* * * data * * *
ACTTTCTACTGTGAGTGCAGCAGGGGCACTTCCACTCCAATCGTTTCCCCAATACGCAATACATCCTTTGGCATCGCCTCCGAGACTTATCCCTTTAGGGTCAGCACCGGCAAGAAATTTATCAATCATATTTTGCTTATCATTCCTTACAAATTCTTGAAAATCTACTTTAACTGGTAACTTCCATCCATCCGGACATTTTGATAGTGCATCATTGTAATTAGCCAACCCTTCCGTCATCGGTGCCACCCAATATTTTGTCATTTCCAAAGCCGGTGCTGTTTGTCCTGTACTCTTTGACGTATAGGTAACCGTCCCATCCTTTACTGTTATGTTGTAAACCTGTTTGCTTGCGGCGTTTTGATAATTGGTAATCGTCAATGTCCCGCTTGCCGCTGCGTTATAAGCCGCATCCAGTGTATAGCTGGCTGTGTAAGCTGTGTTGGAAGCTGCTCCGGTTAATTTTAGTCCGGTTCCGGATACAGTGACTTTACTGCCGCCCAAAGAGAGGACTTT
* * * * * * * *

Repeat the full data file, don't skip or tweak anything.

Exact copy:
ACTTTCTACTGTGAGTGCAGCAGGGGCACTTCCACTCCAATCGTTTCCCCAATACGCAATACATCCTTTGGCATCGCCTCCGAGACTTATCCCTTTAGGGTCAGCACCGGCAAGAAATTTATCAATCATATTTTGCTTATCATTCCTTACAAATTCTTGAAAATCTACTTTAACTGGTAACTTCCATCCATCCGGACATTTTGATAGTGCATCATTGTAATTAGCCAACCCTTCCGTCATCGGTGCCACCCAATATTTTGTCATTTCCAAAGCCGGTGCTGTTTGTCCTGTACTCTTTGACGTATAGGTAACCGTCCCATCCTTTACTGTTATGTTGTAAACCTGTTTGCTTGCGGCGTTTTGATAATTGGTAATCGTCAATGTCCCGCTTGCCGCTGCGTTATAAGCCGCATCCAGTGTATAGCTGGCTGTGTAAGCTGTGTTGGAAGCTGCTCCGGTTAATTTTAGTCCGGTTCCGGATACAGTGACTTTACTGCCGCCCAAAGAGAGGACTTT